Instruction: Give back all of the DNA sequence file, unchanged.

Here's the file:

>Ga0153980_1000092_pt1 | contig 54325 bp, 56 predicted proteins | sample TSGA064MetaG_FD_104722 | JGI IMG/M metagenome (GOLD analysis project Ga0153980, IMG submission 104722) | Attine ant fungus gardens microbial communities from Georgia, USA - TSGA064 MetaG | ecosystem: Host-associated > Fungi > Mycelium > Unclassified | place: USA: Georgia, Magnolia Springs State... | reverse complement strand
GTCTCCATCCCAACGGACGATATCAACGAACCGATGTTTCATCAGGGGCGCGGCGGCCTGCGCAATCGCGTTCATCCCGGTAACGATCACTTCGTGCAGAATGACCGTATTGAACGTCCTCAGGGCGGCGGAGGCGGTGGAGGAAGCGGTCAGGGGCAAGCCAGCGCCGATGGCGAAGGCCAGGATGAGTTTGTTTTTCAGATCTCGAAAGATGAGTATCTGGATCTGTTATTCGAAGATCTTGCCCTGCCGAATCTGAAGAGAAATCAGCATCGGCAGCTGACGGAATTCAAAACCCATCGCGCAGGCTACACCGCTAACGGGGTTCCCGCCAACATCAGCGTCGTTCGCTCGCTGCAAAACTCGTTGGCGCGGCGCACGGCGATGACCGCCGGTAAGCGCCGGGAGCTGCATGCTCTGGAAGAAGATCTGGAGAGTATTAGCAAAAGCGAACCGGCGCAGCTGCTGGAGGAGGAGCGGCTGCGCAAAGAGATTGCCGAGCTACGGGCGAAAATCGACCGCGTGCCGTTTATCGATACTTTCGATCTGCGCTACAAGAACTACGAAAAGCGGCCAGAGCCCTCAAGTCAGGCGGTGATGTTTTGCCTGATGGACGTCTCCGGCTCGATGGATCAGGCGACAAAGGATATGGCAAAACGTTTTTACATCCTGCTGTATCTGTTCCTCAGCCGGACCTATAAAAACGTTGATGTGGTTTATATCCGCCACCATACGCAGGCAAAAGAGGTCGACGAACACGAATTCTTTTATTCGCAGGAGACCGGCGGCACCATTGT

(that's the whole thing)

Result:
>Ga0153980_1000092_pt1 | contig 54325 bp, 56 predicted proteins | sample TSGA064MetaG_FD_104722 | JGI IMG/M metagenome (GOLD analysis project Ga0153980, IMG submission 104722) | Attine ant fungus gardens microbial communities from Georgia, USA - TSGA064 MetaG | ecosystem: Host-associated > Fungi > Mycelium > Unclassified | place: USA: Georgia, Magnolia Springs State... | reverse complement strand
GTCTCCATCCCAACGGACGATATCAACGAACCGATGTTTCATCAGGGGCGCGGCGGCCTGCGCAATCGCGTTCATCCCGGTAACGATCACTTCGTGCAGAATGACCGTATTGAACGTCCTCAGGGCGGCGGAGGCGGTGGAGGAAGCGGTCAGGGGCAAGCCAGCGCCGATGGCGAAGGCCAGGATGAGTTTGTTTTTCAGATCTCGAAAGATGAGTATCTGGATCTGTTATTCGAAGATCTTGCCCTGCCGAATCTGAAGAGAAATCAGCATCGGCAGCTGACGGAATTCAAAACCCATCGCGCAGGCTACACCGCTAACGGGGTTCCCGCCAACATCAGCGTCGTTCGCTCGCTGCAAAACTCGTTGGCGCGGCGCACGGCGATGACCGCCGGTAAGCGCCGGGAGCTGCATGCTCTGGAAGAAGATCTGGAGAGTATTAGCAAAAGCGAACCGGCGCAGCTGCTGGAGGAGGAGCGGCTGCGCAAAGAGATTGCCGAGCTACGGGCGAAAATCGACCGCGTGCCGTTTATCGATACTTTCGATCTGCGCTACAAGAACTACGAAAAGCGGCCAGAGCCCTCAAGTCAGGCGGTGATGTTTTGCCTGATGGACGTCTCCGGCTCGATGGATCAGGCGACAAAGGATATGGCAAAACGTTTTTACATCCTGCTGTATCTGTTCCTCAGCCGGACCTATAAAAACGTTGATGTGGTTTATATCCGCCACCATACGCAGGCAAAAGAGGTCGACGAACACGAATTCTTTTATTCGCAGGAGACCGGCGGCACCATTGT